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North Carolina governor tells homeschoolers he’s not budging on anti-LGBT bathroom law

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North Carolina’s embattled Tea Party Gov. Pat McCrory told a gathering of Christian home schoolers that he intends to stand firm on the controversial state law known as H.B. 2, the so-called “bathroom bill.”

The Winston-Salem Journal said that McCrory was addressing annual North Carolinians for Home Education conference when he made the remarks, pledging to fight for what he called “respect for privacy” and to uphold “the norms that have been working for generations.”

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“One other advantage of home schooling,” the governor said, “is you aren’t going to have the president, the attorney general or the mayor of Charlotte telling you what bathroom (to use).”

Again, the former Duke Energy executive foisted the blame for the law on Democrats, who he said forced the issue when the city of Charlotte passed nondiscrimination ordinances that included protections for transgender individuals as well as lesbians and gays.

Republican legislators threw together H.B. 2 in a rushed 12-hour session. The law’s two most notorious tenets dictate that all North Carolinians must use public restrooms and other facilities that correspond to their biological sex rather than their expressed gender. The second part of the law — which has raised considerable alarm among the state’s legal watchdogs — prohibits anyone from suing at the state level on grounds of employment discrimination.

The backlash against the state was swift and furious, with companies like PayPal canceling plans to open a service center in North Carolina and performers like Bruce Springsteen canceling their concerts there.

The state’s Attorney General Roy Cooper — a Democrat who currently running against McCrory for governor — has declared that his office will not defend H.B. 2 in court.

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“We’re talking about discrimination here,” said Cooper in March. “Not only is this new law a national embarrassment, it will set North Carolina’s economy back.”

A spokesman for Cooper’s campaign said on Thursday, “Attorney General Cooper continues to stand against this discriminatory law that is driving jobs and people away from our state.”

McCrory’s campaign responded by accusing Cooper of “gross incompetence” and urging him to step down from his position.

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In his speech to the homeschooling conference, McCrory said, “He’s been half in his job and half out of his job with regards to representing the state of North Carolina. If you’re going to be the lawyer, you’ve got to be all in or not in at all.”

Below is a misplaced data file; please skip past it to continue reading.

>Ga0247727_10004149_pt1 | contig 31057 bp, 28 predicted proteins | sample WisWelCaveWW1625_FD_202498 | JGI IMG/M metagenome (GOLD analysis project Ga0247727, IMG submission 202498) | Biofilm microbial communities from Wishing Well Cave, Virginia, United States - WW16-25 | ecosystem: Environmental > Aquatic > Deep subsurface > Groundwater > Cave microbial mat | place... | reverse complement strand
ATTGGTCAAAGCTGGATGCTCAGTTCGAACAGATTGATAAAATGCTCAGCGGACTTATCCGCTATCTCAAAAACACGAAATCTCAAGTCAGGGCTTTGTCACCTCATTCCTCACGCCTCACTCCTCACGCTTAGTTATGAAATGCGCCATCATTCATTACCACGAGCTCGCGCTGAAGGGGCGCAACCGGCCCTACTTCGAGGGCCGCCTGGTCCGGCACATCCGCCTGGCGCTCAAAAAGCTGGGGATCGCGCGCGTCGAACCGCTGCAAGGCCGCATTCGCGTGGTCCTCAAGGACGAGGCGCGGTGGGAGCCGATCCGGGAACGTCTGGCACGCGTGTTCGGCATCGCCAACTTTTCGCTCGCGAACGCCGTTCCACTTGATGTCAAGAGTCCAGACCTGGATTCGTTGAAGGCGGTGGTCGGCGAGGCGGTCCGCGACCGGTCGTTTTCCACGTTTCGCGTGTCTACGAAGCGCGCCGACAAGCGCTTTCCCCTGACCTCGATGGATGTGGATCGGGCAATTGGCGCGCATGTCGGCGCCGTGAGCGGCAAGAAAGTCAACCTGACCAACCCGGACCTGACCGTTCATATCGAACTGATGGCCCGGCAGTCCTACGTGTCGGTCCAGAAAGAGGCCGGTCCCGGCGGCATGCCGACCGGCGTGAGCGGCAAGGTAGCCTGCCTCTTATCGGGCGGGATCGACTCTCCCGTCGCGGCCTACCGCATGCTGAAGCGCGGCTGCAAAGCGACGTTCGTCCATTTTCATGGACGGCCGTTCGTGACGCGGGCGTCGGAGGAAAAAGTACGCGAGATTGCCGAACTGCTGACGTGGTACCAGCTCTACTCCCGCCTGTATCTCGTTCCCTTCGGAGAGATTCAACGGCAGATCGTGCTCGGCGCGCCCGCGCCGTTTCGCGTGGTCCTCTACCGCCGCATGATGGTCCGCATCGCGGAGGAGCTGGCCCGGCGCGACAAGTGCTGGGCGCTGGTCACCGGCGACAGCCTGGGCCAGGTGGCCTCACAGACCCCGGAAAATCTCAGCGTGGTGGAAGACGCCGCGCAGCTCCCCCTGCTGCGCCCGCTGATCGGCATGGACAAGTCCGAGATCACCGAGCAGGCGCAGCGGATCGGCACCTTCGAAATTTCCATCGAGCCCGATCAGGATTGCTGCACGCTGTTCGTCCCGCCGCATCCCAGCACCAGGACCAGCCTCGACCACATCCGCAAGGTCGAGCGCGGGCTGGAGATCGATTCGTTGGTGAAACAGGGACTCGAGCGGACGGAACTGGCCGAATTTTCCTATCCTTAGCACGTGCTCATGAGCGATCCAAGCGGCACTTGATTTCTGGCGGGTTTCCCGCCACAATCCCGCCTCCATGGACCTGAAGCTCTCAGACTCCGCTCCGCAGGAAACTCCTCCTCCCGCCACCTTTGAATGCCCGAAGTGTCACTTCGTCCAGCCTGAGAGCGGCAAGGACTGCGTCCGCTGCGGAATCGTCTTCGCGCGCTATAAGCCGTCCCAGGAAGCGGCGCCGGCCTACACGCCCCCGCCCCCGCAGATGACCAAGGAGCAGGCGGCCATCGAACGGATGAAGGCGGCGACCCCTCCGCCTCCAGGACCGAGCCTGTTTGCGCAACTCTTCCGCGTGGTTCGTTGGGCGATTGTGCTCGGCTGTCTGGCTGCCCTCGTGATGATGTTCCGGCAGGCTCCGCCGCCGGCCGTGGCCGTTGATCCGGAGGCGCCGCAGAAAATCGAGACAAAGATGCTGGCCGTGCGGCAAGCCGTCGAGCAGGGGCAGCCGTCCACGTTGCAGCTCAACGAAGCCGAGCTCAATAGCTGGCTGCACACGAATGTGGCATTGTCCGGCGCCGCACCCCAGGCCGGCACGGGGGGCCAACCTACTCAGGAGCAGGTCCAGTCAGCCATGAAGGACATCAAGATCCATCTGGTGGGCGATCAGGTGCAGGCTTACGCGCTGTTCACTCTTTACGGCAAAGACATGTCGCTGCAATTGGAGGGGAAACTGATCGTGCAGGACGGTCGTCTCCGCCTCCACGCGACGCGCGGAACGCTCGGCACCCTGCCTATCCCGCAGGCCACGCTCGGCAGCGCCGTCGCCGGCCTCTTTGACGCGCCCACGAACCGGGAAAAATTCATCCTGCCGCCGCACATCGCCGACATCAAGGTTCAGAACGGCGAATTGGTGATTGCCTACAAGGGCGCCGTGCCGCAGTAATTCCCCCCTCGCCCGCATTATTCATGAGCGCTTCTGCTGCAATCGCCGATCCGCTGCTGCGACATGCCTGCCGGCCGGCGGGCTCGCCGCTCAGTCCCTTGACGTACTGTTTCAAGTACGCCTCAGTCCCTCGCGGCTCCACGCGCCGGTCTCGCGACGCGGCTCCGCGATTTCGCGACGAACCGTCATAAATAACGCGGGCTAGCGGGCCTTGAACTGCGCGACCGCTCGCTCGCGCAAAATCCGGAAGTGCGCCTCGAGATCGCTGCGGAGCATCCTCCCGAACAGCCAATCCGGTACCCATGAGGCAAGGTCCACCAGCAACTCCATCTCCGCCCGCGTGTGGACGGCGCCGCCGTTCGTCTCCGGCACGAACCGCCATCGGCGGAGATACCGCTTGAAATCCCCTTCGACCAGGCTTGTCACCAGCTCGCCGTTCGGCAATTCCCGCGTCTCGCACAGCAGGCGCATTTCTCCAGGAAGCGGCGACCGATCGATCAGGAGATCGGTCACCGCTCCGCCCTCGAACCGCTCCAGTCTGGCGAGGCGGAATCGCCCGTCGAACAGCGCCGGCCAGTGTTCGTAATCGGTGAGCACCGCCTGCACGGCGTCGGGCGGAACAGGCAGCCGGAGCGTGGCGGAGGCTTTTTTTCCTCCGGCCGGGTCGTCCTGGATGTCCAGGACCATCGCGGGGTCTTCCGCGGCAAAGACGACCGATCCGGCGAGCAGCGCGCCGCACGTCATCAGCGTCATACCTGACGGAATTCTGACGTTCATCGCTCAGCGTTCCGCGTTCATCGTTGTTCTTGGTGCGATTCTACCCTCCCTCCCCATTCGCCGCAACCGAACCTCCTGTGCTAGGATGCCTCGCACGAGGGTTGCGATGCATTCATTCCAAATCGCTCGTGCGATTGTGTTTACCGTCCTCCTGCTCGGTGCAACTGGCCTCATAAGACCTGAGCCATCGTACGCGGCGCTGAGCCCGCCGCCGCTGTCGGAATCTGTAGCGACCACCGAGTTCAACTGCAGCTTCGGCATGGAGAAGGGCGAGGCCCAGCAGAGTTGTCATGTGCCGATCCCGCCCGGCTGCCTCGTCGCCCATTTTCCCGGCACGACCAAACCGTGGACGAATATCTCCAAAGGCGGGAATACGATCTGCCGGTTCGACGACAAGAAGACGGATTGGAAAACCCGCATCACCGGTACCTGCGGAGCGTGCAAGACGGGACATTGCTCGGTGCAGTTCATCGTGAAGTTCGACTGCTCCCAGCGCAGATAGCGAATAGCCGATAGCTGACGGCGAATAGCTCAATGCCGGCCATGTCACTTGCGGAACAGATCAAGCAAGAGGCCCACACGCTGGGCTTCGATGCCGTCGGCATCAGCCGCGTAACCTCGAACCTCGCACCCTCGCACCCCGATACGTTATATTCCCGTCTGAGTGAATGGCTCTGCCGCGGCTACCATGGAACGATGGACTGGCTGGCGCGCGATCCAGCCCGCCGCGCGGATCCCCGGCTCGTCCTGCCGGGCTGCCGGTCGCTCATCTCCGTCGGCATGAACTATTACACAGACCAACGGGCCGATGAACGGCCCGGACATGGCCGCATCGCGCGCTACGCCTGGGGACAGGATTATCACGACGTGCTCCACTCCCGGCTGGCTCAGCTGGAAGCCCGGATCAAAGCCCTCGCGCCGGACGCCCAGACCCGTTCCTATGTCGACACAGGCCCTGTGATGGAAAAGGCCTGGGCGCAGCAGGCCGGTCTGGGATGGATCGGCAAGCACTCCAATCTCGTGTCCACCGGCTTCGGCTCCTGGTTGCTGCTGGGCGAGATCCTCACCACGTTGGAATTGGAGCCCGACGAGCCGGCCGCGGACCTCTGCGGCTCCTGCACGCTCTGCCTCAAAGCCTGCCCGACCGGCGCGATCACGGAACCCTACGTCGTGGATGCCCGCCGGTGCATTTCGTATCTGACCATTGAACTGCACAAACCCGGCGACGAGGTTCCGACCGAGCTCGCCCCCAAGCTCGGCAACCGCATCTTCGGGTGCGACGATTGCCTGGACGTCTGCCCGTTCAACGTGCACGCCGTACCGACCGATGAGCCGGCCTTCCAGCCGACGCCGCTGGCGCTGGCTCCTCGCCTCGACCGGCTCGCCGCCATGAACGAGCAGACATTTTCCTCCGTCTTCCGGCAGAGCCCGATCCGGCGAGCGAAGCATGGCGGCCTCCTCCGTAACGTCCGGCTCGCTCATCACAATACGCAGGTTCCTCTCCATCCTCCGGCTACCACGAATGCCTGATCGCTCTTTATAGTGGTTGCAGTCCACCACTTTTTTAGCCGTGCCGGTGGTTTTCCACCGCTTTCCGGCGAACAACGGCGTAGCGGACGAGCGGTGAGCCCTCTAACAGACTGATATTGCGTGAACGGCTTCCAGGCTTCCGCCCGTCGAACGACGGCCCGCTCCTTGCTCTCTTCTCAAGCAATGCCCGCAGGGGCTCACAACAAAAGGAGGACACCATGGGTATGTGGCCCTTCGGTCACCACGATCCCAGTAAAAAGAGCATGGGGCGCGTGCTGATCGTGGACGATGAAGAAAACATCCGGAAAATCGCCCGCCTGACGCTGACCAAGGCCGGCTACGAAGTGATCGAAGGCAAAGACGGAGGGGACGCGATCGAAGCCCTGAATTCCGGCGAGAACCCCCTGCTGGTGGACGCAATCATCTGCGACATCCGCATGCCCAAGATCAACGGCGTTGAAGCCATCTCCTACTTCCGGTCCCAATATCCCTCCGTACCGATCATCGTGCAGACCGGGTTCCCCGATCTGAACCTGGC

Not all of North Carolina’s Republicans are willing to toe McCrory’s hard line on the question of H.B. 2. Earlier this week, Sen. Richard Burr (R) said that he is willing to “roll back” the law’s most controversial statutes.

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Citing the potential for damage to the state’s economy and reputation, Burr — who, like McCrory, is up for re-election — said, “It’s now time for the General Assembly to take the opportunity that if we can roll this back, that it’s probably in the best interests of North Carolina.”


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Britain’s Prince Harry and Meghan to give up royal titles — ‘the hardest #Megxit possible’

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Britain's Prince Harry and his wife Meghan will give up their royal titles and public funding as part of a settlement with the Queen to start a new life away from the British monarchy.

The historic announcement from Buckingham Palace on Saturday follows more than a week of intense private talks aimed at managing the fallout of the globetrotting couple's shock resignation from front-line royal duties.

It means Queen Elizabeth II's grandson Harry and his American TV actress wife Meghan will stop using the titles "royal highness" -- the same fate that befell his late mother Princess Diana after her divorce from Prince Charles in 1996.

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GOP senator tells home-state press that impeachment trial must be ‘viewed as fair’: report

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Republican Sen. Lisa Murkowski (R-AK) spoke to local reporters on Saturday about her role in the upcoming Donald Trump impeachment trial.

Murkowski explained she would likely vote with Majority Leader Mitch McConnell (R-KY) on an initial vote on whether to allow witnesses. However, she left the door open to voting for witnesses after House impeachment managers make their opening case.

"I don't know what more we need until I have been given the base case," she said. "We will have that opportunity to say 'yes' or 'no' ... and if we say 'yes,' the floor is open."

Overall, Murkowski said it was important for the trial to been viewed as fair.

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White House press secretary urged to do her job: ‘We don’t pay you to be a Twitter troll’

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White House press secretary Stephanie Grisham was blasted on Saturday over the confusion resulting from her refusal to hold daily press briefings.

CNN senior media reporter Oliver Darcy was alarmed that Grisham's assistant, Hogan Gidley, was forcing reporters to refer to his remarks as coming from a "sources close to the President's legal team."

Darcy noted that Trump had repeatedly questioned the veracity of unnamed sources, making it problematic for Gidley to demand to be quoted as such.

https://twitter.com/oliverdarcy/status/1218704788432572422

Grisham responded to the criticism and asked Darcy to "stop with the righteous indignation.

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